# Indices

Use our extensive free resources below to learn about Indices and download SQA past paper questions that are directly relevant to this topic.

This material is an extract from our National 5 Mathematics: Curriculum Breakdown course led by instructor Andrew Eadie. Enrol in the full course now and gain access to over 100 detailed topic breakdowns, 48 video tutorials (20 hours) and 39 quizzes spanning the entire curriculum. # What are Indices?

Indices are typically easier to understand than surds as most students are already familiar with using them by this stage.

An index (or the plural “indices”) is simply a number which is raised to a power. The power tells you how many times you have to multiply the number by itself.

For example, 4^4 means you have to multiply 4 by itself 4 times:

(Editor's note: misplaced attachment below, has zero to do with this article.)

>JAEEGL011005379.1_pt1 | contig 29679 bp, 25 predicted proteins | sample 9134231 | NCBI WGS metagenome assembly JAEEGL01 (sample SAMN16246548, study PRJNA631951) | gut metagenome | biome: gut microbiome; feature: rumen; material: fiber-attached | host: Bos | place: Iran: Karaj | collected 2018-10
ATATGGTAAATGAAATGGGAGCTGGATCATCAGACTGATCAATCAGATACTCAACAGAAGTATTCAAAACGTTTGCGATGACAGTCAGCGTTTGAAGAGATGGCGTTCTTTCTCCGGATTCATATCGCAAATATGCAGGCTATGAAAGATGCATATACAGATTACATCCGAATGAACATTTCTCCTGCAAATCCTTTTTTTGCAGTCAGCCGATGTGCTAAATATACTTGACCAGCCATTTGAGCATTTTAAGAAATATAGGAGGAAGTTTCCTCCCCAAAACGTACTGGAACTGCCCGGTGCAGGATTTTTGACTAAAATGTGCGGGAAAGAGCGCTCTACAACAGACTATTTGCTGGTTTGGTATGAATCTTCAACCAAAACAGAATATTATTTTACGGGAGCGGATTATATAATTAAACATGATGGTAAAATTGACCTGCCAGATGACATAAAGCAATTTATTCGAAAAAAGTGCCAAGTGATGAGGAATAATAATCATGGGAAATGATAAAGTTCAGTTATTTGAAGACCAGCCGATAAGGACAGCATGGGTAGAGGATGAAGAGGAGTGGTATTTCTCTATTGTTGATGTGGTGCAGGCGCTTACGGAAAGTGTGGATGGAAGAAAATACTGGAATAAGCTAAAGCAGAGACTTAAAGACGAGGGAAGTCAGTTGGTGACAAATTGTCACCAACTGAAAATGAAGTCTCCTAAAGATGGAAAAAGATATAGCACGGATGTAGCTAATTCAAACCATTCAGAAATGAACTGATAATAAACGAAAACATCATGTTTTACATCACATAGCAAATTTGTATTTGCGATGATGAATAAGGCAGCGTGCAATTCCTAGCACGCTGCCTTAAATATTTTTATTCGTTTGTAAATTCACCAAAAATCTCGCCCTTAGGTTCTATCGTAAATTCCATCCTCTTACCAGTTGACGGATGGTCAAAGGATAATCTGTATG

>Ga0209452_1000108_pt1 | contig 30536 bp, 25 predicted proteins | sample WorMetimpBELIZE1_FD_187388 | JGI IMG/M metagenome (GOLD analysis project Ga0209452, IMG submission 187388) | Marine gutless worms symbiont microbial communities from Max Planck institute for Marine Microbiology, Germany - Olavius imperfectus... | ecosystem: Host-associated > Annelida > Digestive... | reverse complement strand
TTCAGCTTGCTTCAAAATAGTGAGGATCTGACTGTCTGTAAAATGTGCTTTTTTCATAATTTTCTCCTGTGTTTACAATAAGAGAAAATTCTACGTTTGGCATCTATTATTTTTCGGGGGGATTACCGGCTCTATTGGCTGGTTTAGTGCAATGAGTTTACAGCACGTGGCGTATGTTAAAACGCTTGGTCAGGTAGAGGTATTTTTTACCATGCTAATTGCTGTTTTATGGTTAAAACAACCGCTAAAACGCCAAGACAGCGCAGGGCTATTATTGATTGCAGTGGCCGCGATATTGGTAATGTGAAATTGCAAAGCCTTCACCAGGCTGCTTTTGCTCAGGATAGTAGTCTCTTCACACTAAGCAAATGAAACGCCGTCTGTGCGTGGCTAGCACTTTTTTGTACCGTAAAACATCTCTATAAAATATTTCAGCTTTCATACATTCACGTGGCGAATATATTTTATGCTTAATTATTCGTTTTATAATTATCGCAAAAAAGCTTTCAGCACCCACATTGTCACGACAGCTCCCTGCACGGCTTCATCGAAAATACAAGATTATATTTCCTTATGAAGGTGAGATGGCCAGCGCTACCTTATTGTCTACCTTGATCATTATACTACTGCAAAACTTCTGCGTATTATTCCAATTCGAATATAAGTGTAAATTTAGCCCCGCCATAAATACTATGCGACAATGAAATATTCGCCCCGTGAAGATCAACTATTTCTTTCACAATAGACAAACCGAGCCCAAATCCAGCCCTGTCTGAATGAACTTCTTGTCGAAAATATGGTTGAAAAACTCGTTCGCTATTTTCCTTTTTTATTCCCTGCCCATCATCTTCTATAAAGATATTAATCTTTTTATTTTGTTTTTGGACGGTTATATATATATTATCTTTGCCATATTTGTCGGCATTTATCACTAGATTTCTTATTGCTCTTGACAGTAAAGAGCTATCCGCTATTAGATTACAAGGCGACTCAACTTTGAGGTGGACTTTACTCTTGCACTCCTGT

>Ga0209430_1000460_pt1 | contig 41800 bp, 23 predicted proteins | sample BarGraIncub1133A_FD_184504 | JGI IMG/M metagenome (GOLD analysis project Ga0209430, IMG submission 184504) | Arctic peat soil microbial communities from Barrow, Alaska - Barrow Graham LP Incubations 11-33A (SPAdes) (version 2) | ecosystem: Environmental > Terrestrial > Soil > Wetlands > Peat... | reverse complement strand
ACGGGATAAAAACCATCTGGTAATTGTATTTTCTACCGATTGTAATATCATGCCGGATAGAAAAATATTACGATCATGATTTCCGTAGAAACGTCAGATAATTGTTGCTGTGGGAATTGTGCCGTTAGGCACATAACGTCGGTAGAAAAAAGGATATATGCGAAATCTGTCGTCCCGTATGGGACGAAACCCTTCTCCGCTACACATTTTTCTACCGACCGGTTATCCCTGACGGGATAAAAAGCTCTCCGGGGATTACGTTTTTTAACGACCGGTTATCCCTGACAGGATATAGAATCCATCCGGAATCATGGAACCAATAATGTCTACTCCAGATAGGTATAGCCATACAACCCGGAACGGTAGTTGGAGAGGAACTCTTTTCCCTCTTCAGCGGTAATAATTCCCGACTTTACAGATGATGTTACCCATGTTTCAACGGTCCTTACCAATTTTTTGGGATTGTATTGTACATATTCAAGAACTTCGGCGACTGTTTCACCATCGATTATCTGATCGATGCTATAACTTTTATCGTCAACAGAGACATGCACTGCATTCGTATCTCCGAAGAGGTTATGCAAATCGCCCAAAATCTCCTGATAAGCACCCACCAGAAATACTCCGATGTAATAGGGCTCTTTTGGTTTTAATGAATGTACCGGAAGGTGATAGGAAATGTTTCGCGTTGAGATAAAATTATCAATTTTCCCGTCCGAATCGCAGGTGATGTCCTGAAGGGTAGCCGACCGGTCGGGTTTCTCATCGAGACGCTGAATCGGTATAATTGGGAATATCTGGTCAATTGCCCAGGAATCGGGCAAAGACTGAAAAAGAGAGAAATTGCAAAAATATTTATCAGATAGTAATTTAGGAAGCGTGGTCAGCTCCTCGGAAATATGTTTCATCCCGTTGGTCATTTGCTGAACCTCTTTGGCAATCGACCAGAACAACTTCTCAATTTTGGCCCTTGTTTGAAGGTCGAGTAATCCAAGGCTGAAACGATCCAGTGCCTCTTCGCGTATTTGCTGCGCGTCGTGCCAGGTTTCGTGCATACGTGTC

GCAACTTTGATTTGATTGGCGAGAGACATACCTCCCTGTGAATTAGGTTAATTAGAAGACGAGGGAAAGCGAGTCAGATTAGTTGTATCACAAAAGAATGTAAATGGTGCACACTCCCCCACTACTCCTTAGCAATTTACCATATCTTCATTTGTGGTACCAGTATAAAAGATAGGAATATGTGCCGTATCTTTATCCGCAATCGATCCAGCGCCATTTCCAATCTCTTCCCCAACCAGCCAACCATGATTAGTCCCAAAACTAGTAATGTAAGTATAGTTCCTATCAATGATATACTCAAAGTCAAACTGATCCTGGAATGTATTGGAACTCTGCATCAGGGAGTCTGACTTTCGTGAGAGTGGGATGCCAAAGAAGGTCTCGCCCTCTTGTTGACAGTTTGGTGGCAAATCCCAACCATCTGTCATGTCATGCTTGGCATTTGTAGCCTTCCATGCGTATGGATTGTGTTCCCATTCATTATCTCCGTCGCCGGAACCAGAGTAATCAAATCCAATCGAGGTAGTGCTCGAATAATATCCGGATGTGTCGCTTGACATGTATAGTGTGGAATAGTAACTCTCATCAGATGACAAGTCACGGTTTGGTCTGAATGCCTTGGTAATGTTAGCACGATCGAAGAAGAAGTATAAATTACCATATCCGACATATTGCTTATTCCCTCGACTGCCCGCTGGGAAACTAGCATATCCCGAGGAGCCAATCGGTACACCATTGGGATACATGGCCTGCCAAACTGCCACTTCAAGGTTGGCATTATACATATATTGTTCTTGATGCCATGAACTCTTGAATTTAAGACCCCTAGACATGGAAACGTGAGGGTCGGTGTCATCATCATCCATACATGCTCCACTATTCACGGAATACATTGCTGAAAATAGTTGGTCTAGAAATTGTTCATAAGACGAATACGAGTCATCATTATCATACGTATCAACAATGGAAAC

4^4=4\times 4\times 4\times 4=256

The power is sometimes referred to as an index on its own, which can be a little confusing. It can also be called an exponent. But “index”, “power” and “exponent” are terms which all mean the same thing – they’re just talking about the little number up top! Just as with surds, indices have their own laws which define how to manipulate and simplify them. There are seven Laws of Indices to know:

\begin{aligned}\textbf{Law I:}&        \boldsymbol{x^{a}\times \ x^{b}=x^{a+b}} \\[12pt]\textbf{Law II:}&        \boldsymbol{x^{a}\div \ x^{b}=x^{a-b}} \\[12pt]\textbf{Law III:}&        \boldsymbol{(x^{a})^{b}=x^{ab}} \\[12pt]\textbf{Law IV:}&        \boldsymbol{x^{1}=x} \\[12pt]\textbf{Law V:}&        \boldsymbol{x^{0}=1} \\[8pt]\textbf{Law VI:}&        \boldsymbol{x^{-a}=\frac{1}{x^{a}}} \\[12pt]\textbf{Law VII:}&        \boldsymbol{x^{\large\frac{a}{b}}=\sqrt[\footnotesize b]{x^{a}}}\end{aligned}